Security Expert: Solar Panels Are Extremely Easy To Hack


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Andrew Follett Energy and Science Reporter
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A conference of cybersecurity experts is meeting in Las Vegas this Friday to discuss how rooftop solar panels make homes much easier to hack.

The experts found that a malicious hacker can easily knock solar panels offline, cause them to intentionally overheat or shut down entirely. Some hacking can even use solar panels to cause physical damage in the real world.

“I could have installed spying software that would have had visibility into their home networks, seeing their emails and everything they did online,” Frederic Bret-Mounet, a cybersecurity expert who will speak at the Friday conference, told The USA Today. ”[T]hese lightly-protected systems could then be all too easily infiltrated, possibly with catastrophic effects on the state’s power grid.”

Mounet successfully hacked his own solar panels by having his computer guess passwords to take control of the system. The actual username and password combination used on solar panels were “admin” and “support.” He says that the lack of basic security in solar panels could allow a single hacker to both spy on and shutdown the power supply of many homes with rooftop panels.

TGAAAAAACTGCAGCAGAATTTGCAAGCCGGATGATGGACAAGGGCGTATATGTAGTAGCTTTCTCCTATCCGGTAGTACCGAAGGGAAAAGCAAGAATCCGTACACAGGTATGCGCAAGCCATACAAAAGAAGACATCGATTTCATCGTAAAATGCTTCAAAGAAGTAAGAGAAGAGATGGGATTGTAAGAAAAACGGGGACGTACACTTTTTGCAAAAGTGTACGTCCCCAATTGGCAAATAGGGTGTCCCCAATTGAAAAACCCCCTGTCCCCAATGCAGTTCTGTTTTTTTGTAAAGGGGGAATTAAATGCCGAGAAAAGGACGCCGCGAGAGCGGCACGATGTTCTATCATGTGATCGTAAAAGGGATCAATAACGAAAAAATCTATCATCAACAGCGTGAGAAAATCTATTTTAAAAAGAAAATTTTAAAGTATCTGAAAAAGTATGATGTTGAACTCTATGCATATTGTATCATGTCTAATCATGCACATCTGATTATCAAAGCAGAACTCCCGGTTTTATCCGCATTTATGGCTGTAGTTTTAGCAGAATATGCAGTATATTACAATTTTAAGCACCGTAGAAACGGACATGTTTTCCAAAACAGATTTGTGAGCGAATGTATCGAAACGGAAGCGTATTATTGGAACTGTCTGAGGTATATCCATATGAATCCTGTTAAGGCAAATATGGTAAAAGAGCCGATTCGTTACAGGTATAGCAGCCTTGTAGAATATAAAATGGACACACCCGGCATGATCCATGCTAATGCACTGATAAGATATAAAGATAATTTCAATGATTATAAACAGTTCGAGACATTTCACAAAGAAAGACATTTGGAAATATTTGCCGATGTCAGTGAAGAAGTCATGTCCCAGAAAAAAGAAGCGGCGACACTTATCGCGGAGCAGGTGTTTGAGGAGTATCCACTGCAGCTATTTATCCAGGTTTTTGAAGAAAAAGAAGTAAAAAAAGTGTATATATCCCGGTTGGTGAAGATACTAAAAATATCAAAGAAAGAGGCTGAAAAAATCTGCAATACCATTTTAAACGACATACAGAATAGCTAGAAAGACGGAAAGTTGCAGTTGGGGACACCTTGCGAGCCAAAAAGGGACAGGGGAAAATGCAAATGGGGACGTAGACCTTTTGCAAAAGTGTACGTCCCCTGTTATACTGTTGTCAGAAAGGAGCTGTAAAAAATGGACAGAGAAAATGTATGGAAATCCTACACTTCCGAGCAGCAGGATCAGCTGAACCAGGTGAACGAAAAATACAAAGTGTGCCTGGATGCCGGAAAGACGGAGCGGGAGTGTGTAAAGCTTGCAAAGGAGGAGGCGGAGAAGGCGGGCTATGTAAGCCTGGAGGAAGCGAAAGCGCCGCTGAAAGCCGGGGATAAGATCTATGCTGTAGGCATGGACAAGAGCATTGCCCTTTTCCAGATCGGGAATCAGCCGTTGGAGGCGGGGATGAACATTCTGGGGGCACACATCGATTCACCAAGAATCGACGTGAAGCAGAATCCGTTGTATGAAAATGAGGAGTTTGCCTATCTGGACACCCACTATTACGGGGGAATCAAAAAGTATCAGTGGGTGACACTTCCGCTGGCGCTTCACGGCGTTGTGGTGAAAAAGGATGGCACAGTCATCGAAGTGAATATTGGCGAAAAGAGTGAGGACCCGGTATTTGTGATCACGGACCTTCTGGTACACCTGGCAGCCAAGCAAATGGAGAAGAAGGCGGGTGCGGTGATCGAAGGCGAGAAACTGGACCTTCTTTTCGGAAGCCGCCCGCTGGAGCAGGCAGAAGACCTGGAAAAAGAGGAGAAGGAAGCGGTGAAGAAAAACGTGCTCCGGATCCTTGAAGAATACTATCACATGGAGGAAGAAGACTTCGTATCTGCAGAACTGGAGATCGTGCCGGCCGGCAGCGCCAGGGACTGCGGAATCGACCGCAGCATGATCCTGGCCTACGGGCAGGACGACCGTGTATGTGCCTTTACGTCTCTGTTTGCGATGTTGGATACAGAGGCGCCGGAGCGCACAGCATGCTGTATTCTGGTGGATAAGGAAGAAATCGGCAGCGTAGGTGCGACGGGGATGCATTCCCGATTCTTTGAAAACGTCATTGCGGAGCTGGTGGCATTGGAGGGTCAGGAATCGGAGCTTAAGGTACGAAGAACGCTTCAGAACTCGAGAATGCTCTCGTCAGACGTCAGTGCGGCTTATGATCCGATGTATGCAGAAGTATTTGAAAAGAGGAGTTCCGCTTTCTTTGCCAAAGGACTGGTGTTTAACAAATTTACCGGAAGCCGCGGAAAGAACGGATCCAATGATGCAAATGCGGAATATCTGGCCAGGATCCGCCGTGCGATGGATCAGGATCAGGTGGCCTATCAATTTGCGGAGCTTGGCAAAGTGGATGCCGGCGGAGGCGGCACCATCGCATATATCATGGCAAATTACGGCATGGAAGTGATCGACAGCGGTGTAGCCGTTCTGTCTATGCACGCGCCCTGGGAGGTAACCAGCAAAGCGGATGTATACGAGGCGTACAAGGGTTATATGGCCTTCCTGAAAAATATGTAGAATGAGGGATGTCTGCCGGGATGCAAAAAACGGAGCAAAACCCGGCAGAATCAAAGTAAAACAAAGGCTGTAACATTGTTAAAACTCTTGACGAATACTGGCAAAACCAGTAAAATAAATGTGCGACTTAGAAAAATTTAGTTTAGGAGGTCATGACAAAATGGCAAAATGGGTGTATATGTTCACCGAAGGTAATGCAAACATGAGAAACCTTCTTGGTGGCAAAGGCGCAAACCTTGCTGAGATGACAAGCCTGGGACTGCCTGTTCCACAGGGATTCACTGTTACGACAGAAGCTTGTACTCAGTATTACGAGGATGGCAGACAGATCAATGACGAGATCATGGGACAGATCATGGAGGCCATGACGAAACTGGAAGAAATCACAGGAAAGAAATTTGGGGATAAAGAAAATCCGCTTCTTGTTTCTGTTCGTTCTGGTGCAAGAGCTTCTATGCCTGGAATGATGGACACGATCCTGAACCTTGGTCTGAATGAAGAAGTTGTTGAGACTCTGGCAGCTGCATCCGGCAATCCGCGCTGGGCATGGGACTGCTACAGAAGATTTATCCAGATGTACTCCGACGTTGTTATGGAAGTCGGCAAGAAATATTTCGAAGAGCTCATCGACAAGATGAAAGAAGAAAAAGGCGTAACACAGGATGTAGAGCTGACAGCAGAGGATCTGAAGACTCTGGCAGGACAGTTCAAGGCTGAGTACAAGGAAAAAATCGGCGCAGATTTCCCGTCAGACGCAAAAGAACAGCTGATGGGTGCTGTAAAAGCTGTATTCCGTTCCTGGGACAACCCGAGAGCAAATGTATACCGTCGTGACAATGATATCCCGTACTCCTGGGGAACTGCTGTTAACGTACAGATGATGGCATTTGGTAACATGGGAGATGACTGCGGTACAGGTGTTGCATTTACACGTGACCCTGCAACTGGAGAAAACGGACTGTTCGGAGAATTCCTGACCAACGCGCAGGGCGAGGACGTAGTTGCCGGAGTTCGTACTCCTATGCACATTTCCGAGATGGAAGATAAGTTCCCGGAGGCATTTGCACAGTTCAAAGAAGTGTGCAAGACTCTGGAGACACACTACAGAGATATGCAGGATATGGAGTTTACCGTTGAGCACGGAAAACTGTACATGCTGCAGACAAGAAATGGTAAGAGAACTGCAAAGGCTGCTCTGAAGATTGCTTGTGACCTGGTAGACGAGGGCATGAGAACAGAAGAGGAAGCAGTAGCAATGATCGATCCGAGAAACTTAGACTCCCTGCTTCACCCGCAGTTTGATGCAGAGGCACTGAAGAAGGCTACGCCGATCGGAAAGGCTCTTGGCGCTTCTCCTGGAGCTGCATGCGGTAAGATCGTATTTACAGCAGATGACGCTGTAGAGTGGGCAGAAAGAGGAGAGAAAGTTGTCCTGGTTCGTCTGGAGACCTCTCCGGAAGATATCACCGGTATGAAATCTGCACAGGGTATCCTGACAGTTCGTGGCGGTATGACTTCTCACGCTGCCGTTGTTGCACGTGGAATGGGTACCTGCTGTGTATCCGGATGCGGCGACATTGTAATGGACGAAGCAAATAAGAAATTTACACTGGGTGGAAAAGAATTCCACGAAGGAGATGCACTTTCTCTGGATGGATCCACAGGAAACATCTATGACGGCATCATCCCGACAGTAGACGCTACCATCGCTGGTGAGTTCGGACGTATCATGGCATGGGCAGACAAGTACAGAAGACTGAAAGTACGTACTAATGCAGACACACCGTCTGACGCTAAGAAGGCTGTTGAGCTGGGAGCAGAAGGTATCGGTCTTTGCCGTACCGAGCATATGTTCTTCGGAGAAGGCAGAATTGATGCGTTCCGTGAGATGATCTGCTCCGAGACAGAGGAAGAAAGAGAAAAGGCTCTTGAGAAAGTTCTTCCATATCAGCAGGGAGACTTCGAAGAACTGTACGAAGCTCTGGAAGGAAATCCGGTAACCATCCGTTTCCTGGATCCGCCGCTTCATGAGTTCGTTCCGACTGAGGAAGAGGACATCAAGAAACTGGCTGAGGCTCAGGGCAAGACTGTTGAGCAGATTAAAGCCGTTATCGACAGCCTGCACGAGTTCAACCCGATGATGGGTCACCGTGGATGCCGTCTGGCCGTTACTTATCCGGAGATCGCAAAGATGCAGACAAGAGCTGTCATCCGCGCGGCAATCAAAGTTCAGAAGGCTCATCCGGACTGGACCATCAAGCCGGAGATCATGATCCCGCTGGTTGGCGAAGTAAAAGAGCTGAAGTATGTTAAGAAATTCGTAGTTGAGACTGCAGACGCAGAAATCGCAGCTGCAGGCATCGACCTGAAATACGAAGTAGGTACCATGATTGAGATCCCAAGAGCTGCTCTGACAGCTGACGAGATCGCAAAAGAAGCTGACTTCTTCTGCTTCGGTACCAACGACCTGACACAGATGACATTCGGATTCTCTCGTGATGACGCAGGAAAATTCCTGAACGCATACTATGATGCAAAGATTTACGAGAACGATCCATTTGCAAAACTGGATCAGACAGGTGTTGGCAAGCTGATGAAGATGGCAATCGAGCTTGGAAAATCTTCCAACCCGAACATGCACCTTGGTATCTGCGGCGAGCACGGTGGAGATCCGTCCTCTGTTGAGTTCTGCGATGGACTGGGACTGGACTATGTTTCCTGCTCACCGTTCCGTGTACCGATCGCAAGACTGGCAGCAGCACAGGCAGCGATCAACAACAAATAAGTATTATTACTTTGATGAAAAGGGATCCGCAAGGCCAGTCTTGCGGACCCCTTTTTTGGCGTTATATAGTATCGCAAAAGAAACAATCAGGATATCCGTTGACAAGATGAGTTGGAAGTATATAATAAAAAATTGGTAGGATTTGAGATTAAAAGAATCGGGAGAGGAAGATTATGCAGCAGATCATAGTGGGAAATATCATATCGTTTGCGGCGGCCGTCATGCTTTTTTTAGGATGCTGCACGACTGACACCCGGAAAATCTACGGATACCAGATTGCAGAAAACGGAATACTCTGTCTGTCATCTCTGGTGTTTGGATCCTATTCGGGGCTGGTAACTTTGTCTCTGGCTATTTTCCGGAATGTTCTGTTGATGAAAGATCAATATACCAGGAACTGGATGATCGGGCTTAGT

Green energy systems and solar panels make the entire power grid increasingly vulnerable to hackers, according to a study published in June by The Manhattan Institute.

The study found that making the power grid networked enough to handle the intermittent and unreliable nature of solar and wind power inherently makes it more vulnerable to cyberattacks. These attacks have risen 60 percent annually for the last six years, and utilities are increasingly targeted by both malicious hackers and other countries.

The study also concluded that the amount of money the government invested in securing the power grid is trivial compared to the enormous amounts of funding intended to promote and subsidize green energy. Even highly secure electrical infrastructure, like that of the Department of Defense, is incredibly vulnerable to cyberattack, according to a study by the Government Accountability Office. Worst case scenario cyberattacks could cost America $250 billion to $1 trillion, according to a 2015 study by Lloyds Bank.

The danger of massive attacks on the power grid organized by a hostile country isn’t theoretical either. Ukraine’s power grid was subject to a serious cyber attack linked to Russia last December. The incident successfully knocked the power grid offline, leaving approximately 700,000 homes without power for several hours and damaged physical infrastructure.

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